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Skills you need for a job at EY

What are the most essential skills in the life of a business person? For Ana Barahona, an auditor with Ernst & Young, the answer is stamina and communication—two skills she developed in her Calvin business classes.


  •   Author: Michal Rubingh interviewed Ana Barahona
  •   Published: October 2, 2019
  •   Categories: Academics
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Ana Barahona has gone from childhood in Honduras to college in Michigan to accounting in Texas. Her education at Calvin played a formative role in the businesswoman she is today.

What is your current job?

I work as a senior auditor with Ernst & Young (EY), a public accounting firm. I audit financial statements and advise clients in the energy sector.

How did you get your job? 

My academic advisor at Calvin, Marilyn Stansbury, gave me good advice throughout my time at Calvin. She encouraged me to apply for a job here at EY in Houston.

My internships, particularly one I did at EY, were also extremely helpful. That experience gave me insight into the firm’s culture and helped me learn whether my values aligned with those of the firm.

What were the most valuable skills you learned at Calvin? 

Critical thinking, writing skills, and a solid work ethic. My Calvin classes taught me to study hard, which is something I’ve carried to my work life. I don’t necessarily “study” anymore, but I do have to do some research in my job. I also write on a daily basis, so I'm grateful for the writing and communication skills I gained at Calvin. They're something that transfers well to everything I do. I developed a thirst to satisfy my curiosity at Calvin, and that also helps me accomplish my everyday tasks.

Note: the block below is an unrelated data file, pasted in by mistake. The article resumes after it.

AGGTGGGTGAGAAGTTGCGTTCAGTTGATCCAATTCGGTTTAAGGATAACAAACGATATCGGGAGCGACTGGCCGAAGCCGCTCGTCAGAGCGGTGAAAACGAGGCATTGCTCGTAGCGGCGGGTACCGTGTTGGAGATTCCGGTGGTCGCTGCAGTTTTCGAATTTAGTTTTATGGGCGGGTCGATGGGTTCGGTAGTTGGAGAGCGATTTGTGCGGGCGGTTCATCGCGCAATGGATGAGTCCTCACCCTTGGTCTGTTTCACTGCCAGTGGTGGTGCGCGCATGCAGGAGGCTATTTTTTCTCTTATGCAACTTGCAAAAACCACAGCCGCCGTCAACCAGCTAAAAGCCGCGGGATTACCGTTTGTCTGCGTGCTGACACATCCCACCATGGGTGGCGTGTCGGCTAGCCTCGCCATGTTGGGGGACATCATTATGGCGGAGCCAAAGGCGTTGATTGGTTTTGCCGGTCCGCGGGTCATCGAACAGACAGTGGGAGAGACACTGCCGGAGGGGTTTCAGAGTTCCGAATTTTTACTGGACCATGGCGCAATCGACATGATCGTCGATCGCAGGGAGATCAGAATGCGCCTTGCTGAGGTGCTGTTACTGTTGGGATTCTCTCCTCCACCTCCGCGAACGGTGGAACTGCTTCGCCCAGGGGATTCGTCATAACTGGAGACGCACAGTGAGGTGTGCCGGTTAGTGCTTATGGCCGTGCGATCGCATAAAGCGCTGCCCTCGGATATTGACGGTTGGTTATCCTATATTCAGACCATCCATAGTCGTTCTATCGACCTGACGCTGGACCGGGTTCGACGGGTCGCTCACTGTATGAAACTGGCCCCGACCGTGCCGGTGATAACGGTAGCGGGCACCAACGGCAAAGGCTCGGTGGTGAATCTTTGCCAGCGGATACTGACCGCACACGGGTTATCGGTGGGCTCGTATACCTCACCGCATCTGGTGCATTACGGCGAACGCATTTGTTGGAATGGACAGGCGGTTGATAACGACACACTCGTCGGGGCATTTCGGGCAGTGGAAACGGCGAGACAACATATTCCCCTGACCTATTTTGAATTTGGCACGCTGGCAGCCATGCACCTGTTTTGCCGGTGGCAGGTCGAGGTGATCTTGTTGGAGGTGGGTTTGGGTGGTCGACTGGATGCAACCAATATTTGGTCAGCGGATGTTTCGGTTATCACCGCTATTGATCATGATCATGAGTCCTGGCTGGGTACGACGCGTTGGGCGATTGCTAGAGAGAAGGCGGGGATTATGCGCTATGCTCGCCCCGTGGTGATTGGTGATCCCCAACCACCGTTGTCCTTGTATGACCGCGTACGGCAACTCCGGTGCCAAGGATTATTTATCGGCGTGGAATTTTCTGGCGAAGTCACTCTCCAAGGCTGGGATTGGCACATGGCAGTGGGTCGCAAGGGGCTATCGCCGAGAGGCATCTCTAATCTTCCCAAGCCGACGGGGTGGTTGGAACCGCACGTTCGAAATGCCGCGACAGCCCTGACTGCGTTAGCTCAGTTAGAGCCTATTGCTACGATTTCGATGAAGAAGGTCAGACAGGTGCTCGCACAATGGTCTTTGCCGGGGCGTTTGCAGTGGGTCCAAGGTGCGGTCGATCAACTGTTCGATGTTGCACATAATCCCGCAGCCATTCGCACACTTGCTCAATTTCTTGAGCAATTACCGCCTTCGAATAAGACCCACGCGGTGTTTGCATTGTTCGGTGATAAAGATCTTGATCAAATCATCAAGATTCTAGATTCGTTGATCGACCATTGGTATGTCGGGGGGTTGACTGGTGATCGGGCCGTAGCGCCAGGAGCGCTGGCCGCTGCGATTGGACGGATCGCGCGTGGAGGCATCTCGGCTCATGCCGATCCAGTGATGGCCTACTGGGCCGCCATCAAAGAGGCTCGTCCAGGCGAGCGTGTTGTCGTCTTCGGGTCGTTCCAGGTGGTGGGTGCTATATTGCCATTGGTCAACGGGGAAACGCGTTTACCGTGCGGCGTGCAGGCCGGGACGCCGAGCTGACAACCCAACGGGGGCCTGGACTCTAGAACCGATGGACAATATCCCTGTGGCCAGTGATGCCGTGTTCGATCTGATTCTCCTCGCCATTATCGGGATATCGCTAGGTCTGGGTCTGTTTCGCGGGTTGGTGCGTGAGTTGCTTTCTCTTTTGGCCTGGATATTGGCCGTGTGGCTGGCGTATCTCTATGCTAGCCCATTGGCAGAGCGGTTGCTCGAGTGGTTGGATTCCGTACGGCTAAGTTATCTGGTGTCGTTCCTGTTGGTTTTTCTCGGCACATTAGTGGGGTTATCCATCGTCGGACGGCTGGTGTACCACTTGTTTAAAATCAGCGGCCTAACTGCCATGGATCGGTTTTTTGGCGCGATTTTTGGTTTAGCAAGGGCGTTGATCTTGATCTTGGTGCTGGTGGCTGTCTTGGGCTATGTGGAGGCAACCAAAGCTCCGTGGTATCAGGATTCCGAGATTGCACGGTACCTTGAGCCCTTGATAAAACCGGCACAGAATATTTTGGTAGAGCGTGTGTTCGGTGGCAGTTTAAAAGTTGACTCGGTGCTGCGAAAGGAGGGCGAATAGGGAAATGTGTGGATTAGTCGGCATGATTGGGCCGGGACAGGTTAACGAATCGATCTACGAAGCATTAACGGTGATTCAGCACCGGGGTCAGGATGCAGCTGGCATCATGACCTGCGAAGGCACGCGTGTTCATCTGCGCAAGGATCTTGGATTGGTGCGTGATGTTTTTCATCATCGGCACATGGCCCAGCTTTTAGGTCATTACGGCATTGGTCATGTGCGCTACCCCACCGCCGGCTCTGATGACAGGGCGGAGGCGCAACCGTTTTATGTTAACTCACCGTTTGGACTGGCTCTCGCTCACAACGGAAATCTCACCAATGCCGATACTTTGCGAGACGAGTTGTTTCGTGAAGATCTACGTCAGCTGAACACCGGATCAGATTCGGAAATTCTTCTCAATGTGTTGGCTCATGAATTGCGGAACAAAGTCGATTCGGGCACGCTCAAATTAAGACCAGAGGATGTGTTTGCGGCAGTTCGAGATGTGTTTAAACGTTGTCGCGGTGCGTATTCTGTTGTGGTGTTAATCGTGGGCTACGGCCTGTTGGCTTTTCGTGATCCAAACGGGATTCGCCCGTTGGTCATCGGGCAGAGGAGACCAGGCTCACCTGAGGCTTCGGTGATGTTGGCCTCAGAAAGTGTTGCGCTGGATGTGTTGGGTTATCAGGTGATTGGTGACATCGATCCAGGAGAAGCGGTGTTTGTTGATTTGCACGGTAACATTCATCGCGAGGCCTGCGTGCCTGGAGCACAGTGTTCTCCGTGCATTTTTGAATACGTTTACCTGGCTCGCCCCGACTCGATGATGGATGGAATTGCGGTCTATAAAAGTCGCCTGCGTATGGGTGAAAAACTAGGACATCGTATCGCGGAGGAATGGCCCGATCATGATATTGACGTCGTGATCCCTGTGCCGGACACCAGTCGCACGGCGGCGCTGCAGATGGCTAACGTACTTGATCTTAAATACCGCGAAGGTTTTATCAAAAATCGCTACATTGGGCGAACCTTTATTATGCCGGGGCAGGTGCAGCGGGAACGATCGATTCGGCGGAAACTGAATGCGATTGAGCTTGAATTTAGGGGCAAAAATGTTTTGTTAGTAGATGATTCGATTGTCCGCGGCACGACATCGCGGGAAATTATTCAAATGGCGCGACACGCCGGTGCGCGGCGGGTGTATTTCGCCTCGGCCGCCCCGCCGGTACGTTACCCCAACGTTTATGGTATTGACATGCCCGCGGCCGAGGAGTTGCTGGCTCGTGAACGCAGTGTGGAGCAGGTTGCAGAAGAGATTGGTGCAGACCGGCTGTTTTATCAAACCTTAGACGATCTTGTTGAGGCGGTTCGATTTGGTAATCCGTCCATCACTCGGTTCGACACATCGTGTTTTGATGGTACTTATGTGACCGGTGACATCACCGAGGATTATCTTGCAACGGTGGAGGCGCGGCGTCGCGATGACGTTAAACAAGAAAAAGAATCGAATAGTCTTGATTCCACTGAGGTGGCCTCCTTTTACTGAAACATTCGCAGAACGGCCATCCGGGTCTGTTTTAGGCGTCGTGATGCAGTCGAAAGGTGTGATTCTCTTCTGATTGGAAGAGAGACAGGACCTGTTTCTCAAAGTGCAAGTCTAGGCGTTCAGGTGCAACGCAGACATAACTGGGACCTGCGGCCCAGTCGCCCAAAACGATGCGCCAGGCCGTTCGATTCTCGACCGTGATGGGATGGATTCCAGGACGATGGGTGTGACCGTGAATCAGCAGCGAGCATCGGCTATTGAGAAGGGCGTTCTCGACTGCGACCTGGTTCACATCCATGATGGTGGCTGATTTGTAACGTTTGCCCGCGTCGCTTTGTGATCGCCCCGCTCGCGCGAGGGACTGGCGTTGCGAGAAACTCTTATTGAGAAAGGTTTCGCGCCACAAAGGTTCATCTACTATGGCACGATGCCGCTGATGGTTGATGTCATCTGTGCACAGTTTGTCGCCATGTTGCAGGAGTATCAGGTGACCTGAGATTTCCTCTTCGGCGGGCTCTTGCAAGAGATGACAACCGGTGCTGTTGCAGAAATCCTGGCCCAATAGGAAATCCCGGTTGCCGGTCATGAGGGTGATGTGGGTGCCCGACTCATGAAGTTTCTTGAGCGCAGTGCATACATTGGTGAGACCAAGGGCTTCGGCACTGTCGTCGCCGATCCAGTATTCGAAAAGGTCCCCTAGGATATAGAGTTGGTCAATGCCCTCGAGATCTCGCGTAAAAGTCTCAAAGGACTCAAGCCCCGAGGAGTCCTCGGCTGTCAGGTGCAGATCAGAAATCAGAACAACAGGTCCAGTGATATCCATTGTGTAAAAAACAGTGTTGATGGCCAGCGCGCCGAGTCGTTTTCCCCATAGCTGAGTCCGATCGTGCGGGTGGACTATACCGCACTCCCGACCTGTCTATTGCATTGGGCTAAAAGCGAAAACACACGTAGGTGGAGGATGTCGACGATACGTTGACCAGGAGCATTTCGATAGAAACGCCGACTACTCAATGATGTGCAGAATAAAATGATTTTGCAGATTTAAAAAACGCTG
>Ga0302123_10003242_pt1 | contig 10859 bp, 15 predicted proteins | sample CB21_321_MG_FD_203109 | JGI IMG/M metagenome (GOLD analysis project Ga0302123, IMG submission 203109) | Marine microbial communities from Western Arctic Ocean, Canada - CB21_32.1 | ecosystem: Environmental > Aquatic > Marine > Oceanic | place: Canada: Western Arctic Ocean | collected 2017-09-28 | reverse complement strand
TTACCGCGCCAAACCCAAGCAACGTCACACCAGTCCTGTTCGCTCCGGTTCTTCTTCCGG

How did you grow as a person while you were at Calvin? 

During my time at Calvin, I was welcomed in by families who helped me work through my culture shock as an international student. I will most likely always be a minority of some sort, whether a Christian, a woman, or a person who looks different from the rest of the people at the table. I hope to not only be aware of the reality that minorities face but also have the courage to take steps to change it.

In terms of faith, I think I am more comfortable with doubts and questions now. I’m still learning to deal with the lack of black-and-white in the world, how to handle myself in the vastness of the gray. I’ve come to realize that faith in Jesus Christ is not always easy to navigate, and that is okay. Although it’s a work in process, I am much more at ease with not having a black or white answer. I have learned to be vulnerable and give voice to my questions—even the uncomfortable ones.

  •   Author: Michal Rubingh interviewed Ana Barahona
  •   Published: October 2, 2019
  •   Categories: Academics

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